I have a few potential book projects that would reproduce graphite artwork that I publish as Piezo Carbon. A print run could be in the low thousands. I’m thinking about better ways to do printing than CMYK but using normal systems.
I was thinking one could do a custom 4-color separation keyed to Pantone warm greys, say at the 15% 30% 60% and 90%, something like that. Most of the tone in the art I’m working with is in the lightest half of the tonal range, and Carbon doesn’t hit a 100 black, which is good. Has anyone done this? Does it sound viable?
Alternatively - would it be cost prohibitive to run a few thousand books with let’s-say 32 pages (standard folio count as starting point) printed from rotogravure plates? Is this still a thing? I know Cone does gravure, but maybe not like I’m thinking.
Thoughts welcome, and thank you.
I think what you need to do is make a custom static ink set and convert a Roland Indigo printing to K6 or K7 . . . or even K4. This will do it.
We do hand etching gravure (20 mins per plate print). Epson printers can’t keep up with the print #s like that either . . . or double-side printing. Too costly in labor.
I was wondering about a commercial printer, has anyone done a custom separation for Pantone inks on a pro web press (for example) that ends up looking similar to what we can do with Piezo inks?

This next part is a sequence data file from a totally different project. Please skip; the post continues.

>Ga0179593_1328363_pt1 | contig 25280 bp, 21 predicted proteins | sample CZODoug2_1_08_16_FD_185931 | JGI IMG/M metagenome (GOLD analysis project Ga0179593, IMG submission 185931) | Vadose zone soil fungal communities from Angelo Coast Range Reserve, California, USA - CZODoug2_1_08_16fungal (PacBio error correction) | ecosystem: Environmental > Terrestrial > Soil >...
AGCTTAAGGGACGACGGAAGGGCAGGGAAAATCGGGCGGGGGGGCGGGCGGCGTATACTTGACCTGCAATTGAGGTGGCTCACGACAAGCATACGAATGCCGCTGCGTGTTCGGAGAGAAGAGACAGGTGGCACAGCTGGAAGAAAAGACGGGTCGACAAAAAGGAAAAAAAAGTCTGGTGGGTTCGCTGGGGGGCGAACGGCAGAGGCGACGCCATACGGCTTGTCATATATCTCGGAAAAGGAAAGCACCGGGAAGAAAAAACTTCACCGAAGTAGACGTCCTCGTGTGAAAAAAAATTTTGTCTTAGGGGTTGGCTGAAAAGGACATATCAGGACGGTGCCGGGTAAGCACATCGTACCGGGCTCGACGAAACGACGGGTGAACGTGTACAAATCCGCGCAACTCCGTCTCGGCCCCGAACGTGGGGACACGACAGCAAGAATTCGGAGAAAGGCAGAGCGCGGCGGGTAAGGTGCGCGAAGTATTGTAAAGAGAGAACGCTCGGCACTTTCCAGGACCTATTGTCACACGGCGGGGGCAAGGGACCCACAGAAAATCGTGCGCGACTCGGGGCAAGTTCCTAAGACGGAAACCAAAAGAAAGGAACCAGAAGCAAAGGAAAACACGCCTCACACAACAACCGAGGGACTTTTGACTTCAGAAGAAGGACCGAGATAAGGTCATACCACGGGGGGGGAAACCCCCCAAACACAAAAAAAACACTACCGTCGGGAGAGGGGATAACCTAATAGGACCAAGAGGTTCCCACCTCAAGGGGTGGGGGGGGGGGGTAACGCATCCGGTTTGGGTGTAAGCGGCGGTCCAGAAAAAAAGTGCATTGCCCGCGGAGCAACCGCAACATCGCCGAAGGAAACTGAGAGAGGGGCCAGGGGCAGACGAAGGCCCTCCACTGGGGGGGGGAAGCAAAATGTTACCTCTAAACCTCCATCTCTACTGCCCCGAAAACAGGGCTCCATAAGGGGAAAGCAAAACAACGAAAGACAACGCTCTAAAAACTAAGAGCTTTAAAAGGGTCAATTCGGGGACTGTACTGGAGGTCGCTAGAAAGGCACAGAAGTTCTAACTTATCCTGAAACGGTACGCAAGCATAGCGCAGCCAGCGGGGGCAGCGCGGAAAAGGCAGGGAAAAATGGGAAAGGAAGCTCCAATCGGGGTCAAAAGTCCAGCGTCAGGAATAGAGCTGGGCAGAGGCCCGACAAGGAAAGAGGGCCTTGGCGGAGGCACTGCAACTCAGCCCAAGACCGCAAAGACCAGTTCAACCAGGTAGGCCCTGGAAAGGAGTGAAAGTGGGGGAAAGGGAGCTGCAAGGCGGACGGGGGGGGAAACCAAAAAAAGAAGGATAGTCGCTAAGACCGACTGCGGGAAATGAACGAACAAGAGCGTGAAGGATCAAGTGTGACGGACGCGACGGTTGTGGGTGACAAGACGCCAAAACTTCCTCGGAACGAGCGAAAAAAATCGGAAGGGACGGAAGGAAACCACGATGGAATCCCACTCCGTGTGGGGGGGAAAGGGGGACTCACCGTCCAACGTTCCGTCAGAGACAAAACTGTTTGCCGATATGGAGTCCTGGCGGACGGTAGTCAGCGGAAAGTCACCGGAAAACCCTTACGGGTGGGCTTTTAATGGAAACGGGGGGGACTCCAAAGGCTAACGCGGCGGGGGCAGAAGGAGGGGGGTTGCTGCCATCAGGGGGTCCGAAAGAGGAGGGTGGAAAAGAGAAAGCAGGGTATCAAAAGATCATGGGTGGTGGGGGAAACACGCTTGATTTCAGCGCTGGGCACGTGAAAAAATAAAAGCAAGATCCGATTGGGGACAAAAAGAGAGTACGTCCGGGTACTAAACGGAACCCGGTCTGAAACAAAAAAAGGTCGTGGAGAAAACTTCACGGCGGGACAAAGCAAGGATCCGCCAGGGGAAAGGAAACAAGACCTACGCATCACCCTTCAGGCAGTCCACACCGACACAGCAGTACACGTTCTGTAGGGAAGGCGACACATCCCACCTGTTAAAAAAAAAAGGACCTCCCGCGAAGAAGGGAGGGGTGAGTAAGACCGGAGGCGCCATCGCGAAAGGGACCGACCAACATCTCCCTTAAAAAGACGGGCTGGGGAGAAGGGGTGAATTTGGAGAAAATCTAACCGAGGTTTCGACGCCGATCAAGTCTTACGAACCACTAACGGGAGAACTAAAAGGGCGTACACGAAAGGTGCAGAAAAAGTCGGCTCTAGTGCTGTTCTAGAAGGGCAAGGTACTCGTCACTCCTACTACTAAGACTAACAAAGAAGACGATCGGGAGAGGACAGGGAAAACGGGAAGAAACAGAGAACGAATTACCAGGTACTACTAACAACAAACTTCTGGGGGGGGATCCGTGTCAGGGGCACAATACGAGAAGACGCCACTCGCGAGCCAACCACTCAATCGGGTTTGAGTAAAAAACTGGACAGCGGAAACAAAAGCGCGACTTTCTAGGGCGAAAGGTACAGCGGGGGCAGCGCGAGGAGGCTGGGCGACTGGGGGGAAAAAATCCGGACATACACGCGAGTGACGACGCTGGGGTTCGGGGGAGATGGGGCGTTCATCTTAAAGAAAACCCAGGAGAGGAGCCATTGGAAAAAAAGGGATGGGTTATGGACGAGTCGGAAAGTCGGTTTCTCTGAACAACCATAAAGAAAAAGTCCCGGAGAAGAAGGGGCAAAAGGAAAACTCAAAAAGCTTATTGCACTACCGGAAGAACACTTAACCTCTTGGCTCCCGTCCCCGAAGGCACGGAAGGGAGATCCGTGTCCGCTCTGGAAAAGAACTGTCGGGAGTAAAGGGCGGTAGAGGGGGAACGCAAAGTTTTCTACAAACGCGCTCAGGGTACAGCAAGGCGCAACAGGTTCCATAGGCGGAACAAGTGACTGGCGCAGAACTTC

I looked into the gravure and it may still be available commercially.
On one book project, I have a meeting with a big publisher in a week to discuss a book I did the dummy of in K7. I’m hoping to have ideas about how to have a result that looks better than a CMYK approximation.
I’ve done this in collaboration for a few artist books in the past. It worked by printing a 256 swatch and sending the press the print . . .
They basically need to do a tritone print with a custom monochrome ink tint.
Sheetfed offset (litho) is definitely the right way to go. You just have to find a commercial printer specialized in fine art photo book printing. The best result is by printing in so called quadtone mode, ie making 4 tone separations and printing with 4 different inks with different shades and max densities. The alternatives are duotone and tritone. The basic idea is exactly the same as in Piezography where instead of 4 inks we use 6 or 7 inks. The commercial printer can advice you how to make the tone separations or help you find a prepress shop doing it for you. For example LensWork -magazine is printed with the duotone process using inks that give a slightly warm tone rendering. By choosing the right ink a “carbon” like image can be printed.
Good luck, Lasse